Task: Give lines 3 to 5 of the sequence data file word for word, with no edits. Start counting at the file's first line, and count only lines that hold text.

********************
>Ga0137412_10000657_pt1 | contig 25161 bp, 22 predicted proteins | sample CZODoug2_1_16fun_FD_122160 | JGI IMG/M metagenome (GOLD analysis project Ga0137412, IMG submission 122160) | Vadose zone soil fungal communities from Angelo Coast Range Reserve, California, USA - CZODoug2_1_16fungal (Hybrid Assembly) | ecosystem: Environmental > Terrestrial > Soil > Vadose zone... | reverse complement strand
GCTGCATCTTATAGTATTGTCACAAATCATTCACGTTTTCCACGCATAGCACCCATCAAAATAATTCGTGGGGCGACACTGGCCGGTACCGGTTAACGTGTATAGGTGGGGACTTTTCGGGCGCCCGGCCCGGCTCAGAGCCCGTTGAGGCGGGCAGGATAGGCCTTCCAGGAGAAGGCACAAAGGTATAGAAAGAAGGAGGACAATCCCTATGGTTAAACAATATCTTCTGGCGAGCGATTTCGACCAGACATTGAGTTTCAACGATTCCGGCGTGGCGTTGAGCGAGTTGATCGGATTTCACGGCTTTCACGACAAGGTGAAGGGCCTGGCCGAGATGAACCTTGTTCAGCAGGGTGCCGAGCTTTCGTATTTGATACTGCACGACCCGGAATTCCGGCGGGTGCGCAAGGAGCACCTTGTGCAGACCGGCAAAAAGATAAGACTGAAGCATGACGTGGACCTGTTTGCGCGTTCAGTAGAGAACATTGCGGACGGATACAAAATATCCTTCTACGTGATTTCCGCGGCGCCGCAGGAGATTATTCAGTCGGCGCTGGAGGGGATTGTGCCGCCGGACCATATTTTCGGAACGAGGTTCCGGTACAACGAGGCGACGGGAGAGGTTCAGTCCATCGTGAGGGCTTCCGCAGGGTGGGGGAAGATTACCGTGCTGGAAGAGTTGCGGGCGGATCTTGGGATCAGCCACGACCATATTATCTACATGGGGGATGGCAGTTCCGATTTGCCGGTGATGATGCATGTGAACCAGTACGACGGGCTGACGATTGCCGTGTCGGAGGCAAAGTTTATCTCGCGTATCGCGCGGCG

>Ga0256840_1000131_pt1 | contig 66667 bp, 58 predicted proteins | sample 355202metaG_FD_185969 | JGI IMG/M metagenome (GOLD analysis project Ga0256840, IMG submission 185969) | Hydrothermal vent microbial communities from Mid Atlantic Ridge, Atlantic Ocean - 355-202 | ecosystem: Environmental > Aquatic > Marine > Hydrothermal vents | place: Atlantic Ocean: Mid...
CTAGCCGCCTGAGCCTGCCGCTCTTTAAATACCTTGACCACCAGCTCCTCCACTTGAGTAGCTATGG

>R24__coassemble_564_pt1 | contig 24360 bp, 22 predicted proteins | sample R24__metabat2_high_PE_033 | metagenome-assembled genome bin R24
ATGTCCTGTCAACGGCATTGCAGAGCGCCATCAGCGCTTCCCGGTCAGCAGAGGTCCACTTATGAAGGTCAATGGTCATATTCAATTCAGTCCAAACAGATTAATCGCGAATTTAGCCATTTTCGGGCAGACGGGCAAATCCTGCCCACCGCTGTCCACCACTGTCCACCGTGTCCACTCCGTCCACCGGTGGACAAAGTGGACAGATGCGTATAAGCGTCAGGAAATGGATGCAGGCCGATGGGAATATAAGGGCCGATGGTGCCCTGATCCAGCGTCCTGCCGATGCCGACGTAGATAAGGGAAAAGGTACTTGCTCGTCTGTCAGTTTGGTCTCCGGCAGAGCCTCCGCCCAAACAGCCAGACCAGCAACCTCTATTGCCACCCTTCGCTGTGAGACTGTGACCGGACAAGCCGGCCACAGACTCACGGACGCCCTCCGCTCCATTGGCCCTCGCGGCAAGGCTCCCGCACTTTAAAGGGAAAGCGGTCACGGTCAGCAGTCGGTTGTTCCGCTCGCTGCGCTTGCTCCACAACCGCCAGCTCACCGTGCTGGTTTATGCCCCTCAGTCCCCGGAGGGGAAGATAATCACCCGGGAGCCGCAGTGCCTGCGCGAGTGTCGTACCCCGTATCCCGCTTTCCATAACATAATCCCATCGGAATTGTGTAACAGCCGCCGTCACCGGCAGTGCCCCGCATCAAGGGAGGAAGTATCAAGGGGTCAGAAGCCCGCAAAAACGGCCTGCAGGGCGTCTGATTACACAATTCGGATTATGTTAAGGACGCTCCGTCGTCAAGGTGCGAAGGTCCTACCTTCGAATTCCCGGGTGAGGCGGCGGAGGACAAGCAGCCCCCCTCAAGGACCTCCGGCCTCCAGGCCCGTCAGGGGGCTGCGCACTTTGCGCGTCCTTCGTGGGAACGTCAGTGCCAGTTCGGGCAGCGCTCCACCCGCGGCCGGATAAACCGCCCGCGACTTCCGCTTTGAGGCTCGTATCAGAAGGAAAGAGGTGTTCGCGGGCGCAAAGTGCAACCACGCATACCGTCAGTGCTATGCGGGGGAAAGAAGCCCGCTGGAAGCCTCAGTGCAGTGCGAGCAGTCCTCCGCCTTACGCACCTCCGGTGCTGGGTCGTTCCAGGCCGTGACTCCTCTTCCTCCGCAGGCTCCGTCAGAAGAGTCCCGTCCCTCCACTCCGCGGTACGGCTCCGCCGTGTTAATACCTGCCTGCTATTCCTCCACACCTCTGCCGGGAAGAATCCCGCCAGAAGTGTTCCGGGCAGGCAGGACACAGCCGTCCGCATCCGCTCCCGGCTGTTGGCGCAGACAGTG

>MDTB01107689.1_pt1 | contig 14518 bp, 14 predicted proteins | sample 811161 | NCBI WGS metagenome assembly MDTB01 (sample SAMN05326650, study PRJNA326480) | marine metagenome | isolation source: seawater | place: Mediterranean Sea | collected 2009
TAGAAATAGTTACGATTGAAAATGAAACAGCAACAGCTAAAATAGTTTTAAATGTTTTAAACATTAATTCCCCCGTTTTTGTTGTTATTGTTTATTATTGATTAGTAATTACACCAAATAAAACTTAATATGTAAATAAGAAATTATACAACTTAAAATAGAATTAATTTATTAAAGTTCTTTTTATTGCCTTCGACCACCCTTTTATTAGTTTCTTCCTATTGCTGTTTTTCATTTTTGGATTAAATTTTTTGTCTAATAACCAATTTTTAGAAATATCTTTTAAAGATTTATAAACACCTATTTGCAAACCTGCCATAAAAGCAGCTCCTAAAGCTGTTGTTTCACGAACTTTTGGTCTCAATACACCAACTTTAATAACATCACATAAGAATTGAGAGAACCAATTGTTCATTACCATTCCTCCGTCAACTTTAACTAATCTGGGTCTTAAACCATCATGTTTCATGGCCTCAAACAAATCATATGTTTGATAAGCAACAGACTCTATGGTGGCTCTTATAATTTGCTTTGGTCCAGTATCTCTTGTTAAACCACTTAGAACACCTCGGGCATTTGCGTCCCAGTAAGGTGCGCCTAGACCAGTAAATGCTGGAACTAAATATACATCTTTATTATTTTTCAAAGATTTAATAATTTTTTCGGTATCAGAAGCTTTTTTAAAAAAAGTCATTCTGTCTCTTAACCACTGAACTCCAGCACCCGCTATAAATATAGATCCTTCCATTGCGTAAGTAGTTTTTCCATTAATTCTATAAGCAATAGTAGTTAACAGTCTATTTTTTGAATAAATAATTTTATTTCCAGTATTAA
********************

>Ga0256840_1000131_pt1 | contig 66667 bp, 58 predicted proteins | sample 355202metaG_FD_185969 | JGI IMG/M metagenome (GOLD analysis project Ga0256840, IMG submission 185969) | Hydrothermal vent microbial communities from Mid Atlantic Ridge, Atlantic Ocean - 355-202 | ecosystem: Environmental > Aquatic > Marine > Hydrothermal vents | place: Atlantic Ocean: Mid...
CTAGCCGCCTGAGCCTGCCGCTCTTTAAATACCTTGACCACCAGCTCCTCCACTTGAGTAGCTATGG

>R24__coassemble_564_pt1 | contig 24360 bp, 22 predicted proteins | sample R24__metabat2_high_PE_033 | metagenome-assembled genome bin R24